European Union copyright law may force tech giants to pay billions to publishers

Artists such as Madonna earn more per view from Spotify than YouTube. The European Union is aiming to rewrite the

Catastrophic Article 11 vote: The European Parliament just endorsed a #linktax that would make using the title of a news article in a link to it require a license. Supporters counters that hyperlinks will be exempt, but critics say the rule would change the entire nature of the internet and sharing of information. "[The warnings] are correct, but exaggerated". Haitian recording star Wyclef Jean was in town to oppose the law-putting him on the side of Silicon Valley giants and activists for internet freedom.

While YouTube already filters content via audio, allowing users to demonetise their content or take it down entirely, Article 13 would require the platform to begin sweeping imagery within the video before it's available for public viewing.

In a joint statement, Andrus Ansip, Digital Single Market vice-president, and Mariya Gabriel, Commissioner for Digital Economy and Society, said - with the vote concluded - the intention is to have the directive approved by the end of 2018.

Some also worry about the cost and reliability of automated filters.

Not all reaction was positive, however, German member of European Parliament, Julia Reda, said that the decision was a "severe blow to the free and open internet". YouTube said it spent over $100 million on an existing content ID system that identifies copyrighted material after it's published. Google and other critics argue the law will severely limit the flow of creative content. "We can not support Article 13".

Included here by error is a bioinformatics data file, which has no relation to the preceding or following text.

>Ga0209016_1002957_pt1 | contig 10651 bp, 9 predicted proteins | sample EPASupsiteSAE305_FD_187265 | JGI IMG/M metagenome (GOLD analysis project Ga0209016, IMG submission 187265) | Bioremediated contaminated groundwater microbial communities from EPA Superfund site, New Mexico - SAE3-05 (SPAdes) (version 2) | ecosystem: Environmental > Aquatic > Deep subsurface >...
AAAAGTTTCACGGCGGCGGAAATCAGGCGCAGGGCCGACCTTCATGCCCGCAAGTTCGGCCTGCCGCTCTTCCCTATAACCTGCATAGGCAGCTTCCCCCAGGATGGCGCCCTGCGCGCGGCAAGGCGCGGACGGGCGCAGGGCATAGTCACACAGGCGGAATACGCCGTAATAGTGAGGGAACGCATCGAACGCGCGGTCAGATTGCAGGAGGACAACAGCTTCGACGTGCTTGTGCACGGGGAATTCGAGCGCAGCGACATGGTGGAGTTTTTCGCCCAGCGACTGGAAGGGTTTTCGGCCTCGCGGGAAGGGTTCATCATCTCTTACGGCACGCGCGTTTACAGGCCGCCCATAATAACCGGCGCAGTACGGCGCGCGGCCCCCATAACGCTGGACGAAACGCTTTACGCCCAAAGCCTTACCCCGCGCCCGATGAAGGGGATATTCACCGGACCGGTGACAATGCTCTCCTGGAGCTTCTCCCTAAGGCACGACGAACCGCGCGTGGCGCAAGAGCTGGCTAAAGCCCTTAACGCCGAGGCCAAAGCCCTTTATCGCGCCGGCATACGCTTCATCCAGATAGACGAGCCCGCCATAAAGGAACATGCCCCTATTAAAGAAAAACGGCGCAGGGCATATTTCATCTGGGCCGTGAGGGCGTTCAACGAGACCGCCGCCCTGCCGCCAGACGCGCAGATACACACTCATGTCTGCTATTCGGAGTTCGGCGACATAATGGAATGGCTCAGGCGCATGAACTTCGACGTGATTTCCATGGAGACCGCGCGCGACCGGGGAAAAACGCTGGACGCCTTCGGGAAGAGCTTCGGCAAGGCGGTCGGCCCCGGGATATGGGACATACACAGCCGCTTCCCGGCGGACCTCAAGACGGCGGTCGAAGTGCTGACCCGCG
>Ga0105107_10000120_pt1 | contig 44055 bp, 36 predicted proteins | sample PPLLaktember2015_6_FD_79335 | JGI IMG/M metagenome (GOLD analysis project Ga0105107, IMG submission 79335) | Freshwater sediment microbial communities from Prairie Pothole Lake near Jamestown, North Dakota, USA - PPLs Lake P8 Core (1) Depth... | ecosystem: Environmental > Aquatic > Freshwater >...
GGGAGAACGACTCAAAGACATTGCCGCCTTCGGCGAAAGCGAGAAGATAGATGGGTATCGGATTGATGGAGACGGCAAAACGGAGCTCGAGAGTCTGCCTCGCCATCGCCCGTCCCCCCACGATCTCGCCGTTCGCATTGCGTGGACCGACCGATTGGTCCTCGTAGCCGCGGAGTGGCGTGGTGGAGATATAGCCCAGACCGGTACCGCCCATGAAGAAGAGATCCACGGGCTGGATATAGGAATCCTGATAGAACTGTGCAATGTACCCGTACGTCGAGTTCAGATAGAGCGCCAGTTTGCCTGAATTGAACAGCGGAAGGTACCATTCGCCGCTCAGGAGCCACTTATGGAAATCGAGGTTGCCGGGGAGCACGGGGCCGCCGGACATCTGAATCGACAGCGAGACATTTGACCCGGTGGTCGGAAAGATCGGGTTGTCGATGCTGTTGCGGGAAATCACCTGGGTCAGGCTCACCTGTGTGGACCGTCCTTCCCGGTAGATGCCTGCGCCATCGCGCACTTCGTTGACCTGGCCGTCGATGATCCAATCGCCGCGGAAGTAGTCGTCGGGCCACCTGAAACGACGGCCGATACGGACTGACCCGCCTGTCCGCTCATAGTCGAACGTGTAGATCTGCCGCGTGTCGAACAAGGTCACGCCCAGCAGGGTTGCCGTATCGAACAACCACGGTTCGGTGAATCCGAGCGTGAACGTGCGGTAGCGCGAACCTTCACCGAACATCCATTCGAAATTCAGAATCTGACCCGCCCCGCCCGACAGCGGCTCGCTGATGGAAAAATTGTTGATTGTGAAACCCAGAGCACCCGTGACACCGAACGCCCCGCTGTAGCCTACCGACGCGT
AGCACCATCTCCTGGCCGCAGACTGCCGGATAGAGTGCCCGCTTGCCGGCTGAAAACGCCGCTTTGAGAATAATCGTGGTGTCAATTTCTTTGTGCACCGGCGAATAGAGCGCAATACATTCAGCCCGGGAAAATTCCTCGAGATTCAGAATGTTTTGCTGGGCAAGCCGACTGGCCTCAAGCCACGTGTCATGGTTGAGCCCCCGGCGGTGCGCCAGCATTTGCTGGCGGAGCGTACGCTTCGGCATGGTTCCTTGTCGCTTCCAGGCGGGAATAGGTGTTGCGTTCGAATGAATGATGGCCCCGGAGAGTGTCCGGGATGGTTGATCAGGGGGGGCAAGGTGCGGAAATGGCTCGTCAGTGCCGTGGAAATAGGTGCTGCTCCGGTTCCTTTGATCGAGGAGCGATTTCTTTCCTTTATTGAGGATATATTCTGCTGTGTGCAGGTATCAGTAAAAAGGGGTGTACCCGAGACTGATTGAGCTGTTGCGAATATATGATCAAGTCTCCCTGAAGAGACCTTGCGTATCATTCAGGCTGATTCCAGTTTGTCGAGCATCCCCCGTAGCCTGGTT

"We need more common ground, more European strength, to bring the European Union and the United States closer to each other again", said Elmar Brok (European People's Party, Germany), rapporteur for the European Parliament's International Affairs Committee. That will mean that companies like Google and Facebook could have to pay news organisations to use their headlines on their sites, for instance, which campaigners claim could undermine some of the most central technologies of the inter net. Google has warned that the rule would prevent it from sending traffic to news publishers via search and Google News, because "paying to display snippets is not a viable option for anyone".

The Computer & Communications Industry Association, the major tech lobby, said MEPs "ignored the warnings. on the real threats this proposal causes".

Previous efforts to make sure publishers are paid have backfired in Europe.

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